Numerous studies in recent years have shown that pesticides are causing long-term decline in insects and birds, and are probably behind ‘colony collapse disorder’ in bees which has seen populations plummet by up to 90 per cent. 

Pesticide application photo by Oregon Dept of Agriculture under creative commons 

Decline in curlew birds as farming ‘destroys habitat’ 

BBC NEWS reports the number of curlews in Wales has dropped by 80% since 1990 with farming practices partly to blame, a charity has said. RSPB Cymru has called for farmers to be rewarded for creating suitable habitats for the bird when a new payments scheme comes into force after Brexit. 

It is estimated only 400 breeding curlew pairs are left in Wales. The Farmers’ Union of Wales (FUW) said nature should not be prioritised at the expense of the rural economy.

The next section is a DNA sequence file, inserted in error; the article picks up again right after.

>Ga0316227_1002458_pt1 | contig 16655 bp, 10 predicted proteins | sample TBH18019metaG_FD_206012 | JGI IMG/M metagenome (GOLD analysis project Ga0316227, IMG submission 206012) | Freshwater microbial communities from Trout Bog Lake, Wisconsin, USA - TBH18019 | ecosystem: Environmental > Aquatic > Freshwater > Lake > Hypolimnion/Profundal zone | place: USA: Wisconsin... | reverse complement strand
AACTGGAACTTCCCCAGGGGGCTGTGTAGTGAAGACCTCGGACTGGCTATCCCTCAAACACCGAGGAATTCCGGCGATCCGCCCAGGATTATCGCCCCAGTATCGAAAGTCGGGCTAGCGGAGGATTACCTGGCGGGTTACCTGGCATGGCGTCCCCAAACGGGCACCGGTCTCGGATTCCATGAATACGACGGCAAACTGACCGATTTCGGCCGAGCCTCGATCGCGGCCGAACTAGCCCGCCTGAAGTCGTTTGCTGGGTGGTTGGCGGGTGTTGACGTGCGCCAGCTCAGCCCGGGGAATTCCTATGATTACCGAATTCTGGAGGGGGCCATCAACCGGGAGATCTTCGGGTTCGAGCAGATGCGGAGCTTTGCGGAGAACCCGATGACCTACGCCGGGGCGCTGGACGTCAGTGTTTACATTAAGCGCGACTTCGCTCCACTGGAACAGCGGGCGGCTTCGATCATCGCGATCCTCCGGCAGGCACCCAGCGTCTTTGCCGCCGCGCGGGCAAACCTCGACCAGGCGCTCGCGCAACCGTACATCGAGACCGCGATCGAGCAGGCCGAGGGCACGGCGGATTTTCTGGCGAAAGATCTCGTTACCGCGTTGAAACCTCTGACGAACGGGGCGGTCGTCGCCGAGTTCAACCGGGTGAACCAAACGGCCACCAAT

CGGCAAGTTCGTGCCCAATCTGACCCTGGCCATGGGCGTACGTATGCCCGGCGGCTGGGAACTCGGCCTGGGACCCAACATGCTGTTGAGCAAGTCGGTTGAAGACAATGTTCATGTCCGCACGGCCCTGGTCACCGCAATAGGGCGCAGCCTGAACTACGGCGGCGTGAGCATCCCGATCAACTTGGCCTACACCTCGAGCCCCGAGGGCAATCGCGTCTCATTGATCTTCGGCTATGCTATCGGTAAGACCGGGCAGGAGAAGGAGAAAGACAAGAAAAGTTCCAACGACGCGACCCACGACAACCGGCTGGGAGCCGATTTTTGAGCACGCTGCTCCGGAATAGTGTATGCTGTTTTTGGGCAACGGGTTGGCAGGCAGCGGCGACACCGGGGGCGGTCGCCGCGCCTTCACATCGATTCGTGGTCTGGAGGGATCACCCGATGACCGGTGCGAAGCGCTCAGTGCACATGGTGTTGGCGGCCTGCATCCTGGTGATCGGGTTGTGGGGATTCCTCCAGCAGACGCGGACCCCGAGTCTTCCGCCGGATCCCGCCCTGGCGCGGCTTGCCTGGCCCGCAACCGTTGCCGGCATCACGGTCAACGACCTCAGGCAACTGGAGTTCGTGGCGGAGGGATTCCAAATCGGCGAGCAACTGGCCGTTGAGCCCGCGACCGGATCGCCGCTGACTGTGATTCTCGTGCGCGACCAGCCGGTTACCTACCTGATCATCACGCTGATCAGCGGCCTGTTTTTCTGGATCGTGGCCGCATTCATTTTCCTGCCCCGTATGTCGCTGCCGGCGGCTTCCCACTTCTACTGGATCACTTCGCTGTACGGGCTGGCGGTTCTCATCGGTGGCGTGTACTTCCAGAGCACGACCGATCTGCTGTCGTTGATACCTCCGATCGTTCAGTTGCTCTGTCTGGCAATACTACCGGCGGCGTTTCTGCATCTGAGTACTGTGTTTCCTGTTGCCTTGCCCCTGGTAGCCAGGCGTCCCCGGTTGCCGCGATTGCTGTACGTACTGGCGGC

RSPB Cymru claims the bird’s decline was due, in part, to farming practices. “[It is linked to] how hay is harvested as silage earlier on in the year, but there’s also been a decline in invertebrates, which is food for the curlew.”

Curlew photo by Sue under creative commons 

Evidence of rabbits in UK in Roman times, say academics

The BBC report rabbits have been hopping around the UK since the Roman period, experts have been able to scientifically prove for the first time.

Tests on a rabbit bone, found at Fishbourne Roman Palace in West Sussex, have shown the animal was alive in 1AD. The 1.6in (4cm) piece of a tibia bone was found in 1964 but it remained in a box until 2017, when a zooarchaeologist realised that it came from a rabbit. Academics believe the animal could have been kept as an exotic pet.

Photo by Steve Marlow under creative commons 

Beavers reintroduced to Yorkshire in 5 year experiment to tackle flooding

The Telegraph reports that beavers have been reintroduced into a Yorkshire forest to tackle flooding as part of five year experiment.